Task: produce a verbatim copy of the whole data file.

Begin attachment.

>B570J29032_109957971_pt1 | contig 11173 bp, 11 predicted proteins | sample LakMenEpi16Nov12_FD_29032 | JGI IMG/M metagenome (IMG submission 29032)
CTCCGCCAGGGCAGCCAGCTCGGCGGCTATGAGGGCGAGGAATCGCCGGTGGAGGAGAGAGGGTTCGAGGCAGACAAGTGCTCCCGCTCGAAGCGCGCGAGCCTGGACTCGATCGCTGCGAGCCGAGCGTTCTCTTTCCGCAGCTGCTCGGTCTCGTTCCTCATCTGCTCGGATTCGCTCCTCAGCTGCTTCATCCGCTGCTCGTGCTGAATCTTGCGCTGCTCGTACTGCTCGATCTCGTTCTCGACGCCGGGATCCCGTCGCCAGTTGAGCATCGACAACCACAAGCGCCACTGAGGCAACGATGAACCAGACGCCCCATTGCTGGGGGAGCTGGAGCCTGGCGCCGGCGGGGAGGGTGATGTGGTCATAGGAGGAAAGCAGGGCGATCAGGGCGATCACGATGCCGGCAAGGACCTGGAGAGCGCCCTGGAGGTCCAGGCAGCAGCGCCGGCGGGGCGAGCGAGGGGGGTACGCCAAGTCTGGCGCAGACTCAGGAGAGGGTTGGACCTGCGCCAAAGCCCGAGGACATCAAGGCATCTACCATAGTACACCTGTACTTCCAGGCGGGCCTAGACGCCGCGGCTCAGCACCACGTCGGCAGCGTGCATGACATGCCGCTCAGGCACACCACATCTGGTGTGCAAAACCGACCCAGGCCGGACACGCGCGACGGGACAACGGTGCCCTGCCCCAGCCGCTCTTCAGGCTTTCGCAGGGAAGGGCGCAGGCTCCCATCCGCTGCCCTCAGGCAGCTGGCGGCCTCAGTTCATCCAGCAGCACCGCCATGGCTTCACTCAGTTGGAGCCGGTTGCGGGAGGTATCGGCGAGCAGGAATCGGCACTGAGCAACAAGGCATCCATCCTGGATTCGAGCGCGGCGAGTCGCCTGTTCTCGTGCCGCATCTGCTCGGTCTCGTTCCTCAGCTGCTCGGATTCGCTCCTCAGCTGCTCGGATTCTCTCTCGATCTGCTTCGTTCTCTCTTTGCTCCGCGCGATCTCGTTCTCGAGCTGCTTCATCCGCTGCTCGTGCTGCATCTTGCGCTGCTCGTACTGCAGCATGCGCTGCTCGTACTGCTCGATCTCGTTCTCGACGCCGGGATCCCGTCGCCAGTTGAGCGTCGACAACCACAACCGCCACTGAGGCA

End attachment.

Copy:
>B570J29032_109957971_pt1 | contig 11173 bp, 11 predicted proteins | sample LakMenEpi16Nov12_FD_29032 | JGI IMG/M metagenome (IMG submission 29032)
CTCCGCCAGGGCAGCCAGCTCGGCGGCTATGAGGGCGAGGAATCGCCGGTGGAGGAGAGAGGGTTCGAGGCAGACAAGTGCTCCCGCTCGAAGCGCGCGAGCCTGGACTCGATCGCTGCGAGCCGAGCGTTCTCTTTCCGCAGCTGCTCGGTCTCGTTCCTCATCTGCTCGGATTCGCTCCTCAGCTGCTTCATCCGCTGCTCGTGCTGAATCTTGCGCTGCTCGTACTGCTCGATCTCGTTCTCGACGCCGGGATCCCGTCGCCAGTTGAGCATCGACAACCACAAGCGCCACTGAGGCAACGATGAACCAGACGCCCCATTGCTGGGGGAGCTGGAGCCTGGCGCCGGCGGGGAGGGTGATGTGGTCATAGGAGGAAAGCAGGGCGATCAGGGCGATCACGATGCCGGCAAGGACCTGGAGAGCGCCCTGGAGGTCCAGGCAGCAGCGCCGGCGGGGCGAGCGAGGGGGGTACGCCAAGTCTGGCGCAGACTCAGGAGAGGGTTGGACCTGCGCCAAAGCCCGAGGACATCAAGGCATCTACCATAGTACACCTGTACTTCCAGGCGGGCCTAGACGCCGCGGCTCAGCACCACGTCGGCAGCGTGCATGACATGCCGCTCAGGCACACCACATCTGGTGTGCAAAACCGACCCAGGCCGGACACGCGCGACGGGACAACGGTGCCCTGCCCCAGCCGCTCTTCAGGCTTTCGCAGGGAAGGGCGCAGGCTCCCATCCGCTGCCCTCAGGCAGCTGGCGGCCTCAGTTCATCCAGCAGCACCGCCATGGCTTCACTCAGTTGGAGCCGGTTGCGGGAGGTATCGGCGAGCAGGAATCGGCACTGAGCAACAAGGCATCCATCCTGGATTCGAGCGCGGCGAGTCGCCTGTTCTCGTGCCGCATCTGCTCGGTCTCGTTCCTCAGCTGCTCGGATTCGCTCCTCAGCTGCTCGGATTCTCTCTCGATCTGCTTCGTTCTCTCTTTGCTCCGCGCGATCTCGTTCTCGAGCTGCTTCATCCGCTGCTCGTGCTGCATCTTGCGCTGCTCGTACTGCAGCATGCGCTGCTCGTACTGCTCGATCTCGTTCTCGACGCCGGGATCCCGTCGCCAGTTGAGCGTCGACAACCACAACCGCCACTGAGGCA